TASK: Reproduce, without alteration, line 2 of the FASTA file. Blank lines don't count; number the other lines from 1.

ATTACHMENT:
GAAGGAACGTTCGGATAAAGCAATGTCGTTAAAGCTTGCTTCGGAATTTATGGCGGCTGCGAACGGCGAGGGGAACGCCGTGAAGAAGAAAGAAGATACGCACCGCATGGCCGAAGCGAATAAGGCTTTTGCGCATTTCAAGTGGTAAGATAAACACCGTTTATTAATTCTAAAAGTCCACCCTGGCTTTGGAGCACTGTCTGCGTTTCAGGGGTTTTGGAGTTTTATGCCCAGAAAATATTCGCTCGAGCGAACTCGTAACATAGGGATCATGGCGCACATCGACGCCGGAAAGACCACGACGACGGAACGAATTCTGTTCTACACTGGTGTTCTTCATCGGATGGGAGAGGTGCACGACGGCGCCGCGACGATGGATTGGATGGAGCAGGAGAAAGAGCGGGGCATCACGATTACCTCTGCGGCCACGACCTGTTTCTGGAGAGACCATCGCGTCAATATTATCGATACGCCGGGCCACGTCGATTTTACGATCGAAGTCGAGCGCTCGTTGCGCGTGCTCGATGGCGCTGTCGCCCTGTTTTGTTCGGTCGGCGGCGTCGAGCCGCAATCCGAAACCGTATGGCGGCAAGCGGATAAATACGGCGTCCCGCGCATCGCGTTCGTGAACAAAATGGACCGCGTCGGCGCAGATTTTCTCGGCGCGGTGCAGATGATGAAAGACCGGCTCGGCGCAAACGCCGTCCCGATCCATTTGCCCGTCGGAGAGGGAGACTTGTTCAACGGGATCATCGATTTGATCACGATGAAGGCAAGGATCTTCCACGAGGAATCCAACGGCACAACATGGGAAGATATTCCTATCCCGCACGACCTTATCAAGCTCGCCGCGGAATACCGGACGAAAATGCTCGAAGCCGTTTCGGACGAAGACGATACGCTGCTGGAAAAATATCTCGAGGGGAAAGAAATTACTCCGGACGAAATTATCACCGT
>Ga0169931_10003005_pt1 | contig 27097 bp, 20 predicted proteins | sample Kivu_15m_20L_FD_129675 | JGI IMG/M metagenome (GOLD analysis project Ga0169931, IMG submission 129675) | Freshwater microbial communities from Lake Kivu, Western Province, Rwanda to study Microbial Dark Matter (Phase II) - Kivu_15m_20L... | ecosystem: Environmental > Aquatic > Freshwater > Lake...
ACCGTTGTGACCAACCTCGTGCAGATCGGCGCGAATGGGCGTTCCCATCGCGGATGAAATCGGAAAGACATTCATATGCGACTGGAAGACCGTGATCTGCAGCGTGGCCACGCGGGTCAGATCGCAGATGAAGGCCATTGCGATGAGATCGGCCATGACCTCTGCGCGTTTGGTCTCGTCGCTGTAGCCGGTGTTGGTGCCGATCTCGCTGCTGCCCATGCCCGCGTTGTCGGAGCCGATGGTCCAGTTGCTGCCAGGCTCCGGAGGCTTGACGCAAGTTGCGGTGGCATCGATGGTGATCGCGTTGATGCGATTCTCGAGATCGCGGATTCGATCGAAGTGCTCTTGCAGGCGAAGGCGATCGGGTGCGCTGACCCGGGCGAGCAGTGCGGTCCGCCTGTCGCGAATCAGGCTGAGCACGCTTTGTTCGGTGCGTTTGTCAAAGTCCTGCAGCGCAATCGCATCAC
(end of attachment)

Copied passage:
>Ga0169931_10003005_pt1 | contig 27097 bp, 20 predicted proteins | sample Kivu_15m_20L_FD_129675 | JGI IMG/M metagenome (GOLD analysis project Ga0169931, IMG submission 129675) | Freshwater microbial communities from Lake Kivu, Western Province, Rwanda to study Microbial Dark Matter (Phase II) - Kivu_15m_20L... | ecosystem: Environmental > Aquatic > Freshwater > Lake...